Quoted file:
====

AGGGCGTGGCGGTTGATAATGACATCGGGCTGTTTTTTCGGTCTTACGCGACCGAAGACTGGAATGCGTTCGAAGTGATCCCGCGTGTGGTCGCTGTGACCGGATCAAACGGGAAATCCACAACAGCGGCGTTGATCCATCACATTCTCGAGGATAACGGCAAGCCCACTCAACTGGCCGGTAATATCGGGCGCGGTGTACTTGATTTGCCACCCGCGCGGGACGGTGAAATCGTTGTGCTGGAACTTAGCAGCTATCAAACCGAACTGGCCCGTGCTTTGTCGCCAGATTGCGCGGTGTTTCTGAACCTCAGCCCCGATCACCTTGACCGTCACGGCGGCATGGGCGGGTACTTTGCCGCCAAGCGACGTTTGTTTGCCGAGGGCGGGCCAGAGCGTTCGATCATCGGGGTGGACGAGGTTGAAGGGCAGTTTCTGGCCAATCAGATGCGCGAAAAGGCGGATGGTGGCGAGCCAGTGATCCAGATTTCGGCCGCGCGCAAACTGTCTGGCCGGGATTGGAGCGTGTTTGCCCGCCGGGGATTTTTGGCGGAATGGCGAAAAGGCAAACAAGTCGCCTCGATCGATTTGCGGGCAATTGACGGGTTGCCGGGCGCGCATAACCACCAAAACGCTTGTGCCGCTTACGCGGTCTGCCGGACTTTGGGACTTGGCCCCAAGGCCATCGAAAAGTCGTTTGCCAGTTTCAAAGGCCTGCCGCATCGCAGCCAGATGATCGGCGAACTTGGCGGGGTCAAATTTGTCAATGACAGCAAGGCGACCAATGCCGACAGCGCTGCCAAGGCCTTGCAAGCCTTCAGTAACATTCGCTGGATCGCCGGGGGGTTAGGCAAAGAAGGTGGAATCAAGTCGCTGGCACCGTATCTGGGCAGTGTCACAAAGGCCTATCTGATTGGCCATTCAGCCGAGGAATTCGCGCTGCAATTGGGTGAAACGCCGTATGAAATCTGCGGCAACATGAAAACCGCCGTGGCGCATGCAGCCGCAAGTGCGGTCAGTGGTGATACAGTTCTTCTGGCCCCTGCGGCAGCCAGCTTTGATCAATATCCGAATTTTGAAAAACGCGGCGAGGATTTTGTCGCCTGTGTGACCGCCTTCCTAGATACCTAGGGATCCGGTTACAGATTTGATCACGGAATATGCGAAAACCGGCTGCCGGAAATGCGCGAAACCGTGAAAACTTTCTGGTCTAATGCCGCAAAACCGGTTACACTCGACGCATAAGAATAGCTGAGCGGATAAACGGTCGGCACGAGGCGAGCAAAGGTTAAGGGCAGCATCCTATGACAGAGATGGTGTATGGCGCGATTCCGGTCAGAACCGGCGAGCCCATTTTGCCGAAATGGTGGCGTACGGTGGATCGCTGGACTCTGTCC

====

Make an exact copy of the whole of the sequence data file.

AGGGCGTGGCGGTTGATAATGACATCGGGCTGTTTTTTCGGTCTTACGCGACCGAAGACTGGAATGCGTTCGAAGTGATCCCGCGTGTGGTCGCTGTGACCGGATCAAACGGGAAATCCACAACAGCGGCGTTGATCCATCACATTCTCGAGGATAACGGCAAGCCCACTCAACTGGCCGGTAATATCGGGCGCGGTGTACTTGATTTGCCACCCGCGCGGGACGGTGAAATCGTTGTGCTGGAACTTAGCAGCTATCAAACCGAACTGGCCCGTGCTTTGTCGCCAGATTGCGCGGTGTTTCTGAACCTCAGCCCCGATCACCTTGACCGTCACGGCGGCATGGGCGGGTACTTTGCCGCCAAGCGACGTTTGTTTGCCGAGGGCGGGCCAGAGCGTTCGATCATCGGGGTGGACGAGGTTGAAGGGCAGTTTCTGGCCAATCAGATGCGCGAAAAGGCGGATGGTGGCGAGCCAGTGATCCAGATTTCGGCCGCGCGCAAACTGTCTGGCCGGGATTGGAGCGTGTTTGCCCGCCGGGGATTTTTGGCGGAATGGCGAAAAGGCAAACAAGTCGCCTCGATCGATTTGCGGGCAATTGACGGGTTGCCGGGCGCGCATAACCACCAAAACGCTTGTGCCGCTTACGCGGTCTGCCGGACTTTGGGACTTGGCCCCAAGGCCATCGAAAAGTCGTTTGCCAGTTTCAAAGGCCTGCCGCATCGCAGCCAGATGATCGGCGAACTTGGCGGGGTCAAATTTGTCAATGACAGCAAGGCGACCAATGCCGACAGCGCTGCCAAGGCCTTGCAAGCCTTCAGTAACATTCGCTGGATCGCCGGGGGGTTAGGCAAAGAAGGTGGAATCAAGTCGCTGGCACCGTATCTGGGCAGTGTCACAAAGGCCTATCTGATTGGCCATTCAGCCGAGGAATTCGCGCTGCAATTGGGTGAAACGCCGTATGAAATCTGCGGCAACATGAAAACCGCCGTGGCGCATGCAGCCGCAAGTGCGGTCAGTGGTGATACAGTTCTTCTGGCCCCTGCGGCAGCCAGCTTTGATCAATATCCGAATTTTGAAAAACGCGGCGAGGATTTTGTCGCCTGTGTGACCGCCTTCCTAGATACCTAGGGATCCGGTTACAGATTTGATCACGGAATATGCGAAAACCGGCTGCCGGAAATGCGCGAAACCGTGAAAACTTTCTGGTCTAATGCCGCAAAACCGGTTACACTCGACGCATAAGAATAGCTGAGCGGATAAACGGTCGGCACGAGGCGAGCAAAGGTTAAGGGCAGCATCCTATGACAGAGATGGTGTATGGCGCGATTCCGGTCAGAACCGGCGAGCCCATTTTGCCGAAATGGTGGCGTACGGTGGATCGCTGGACTCTGTCC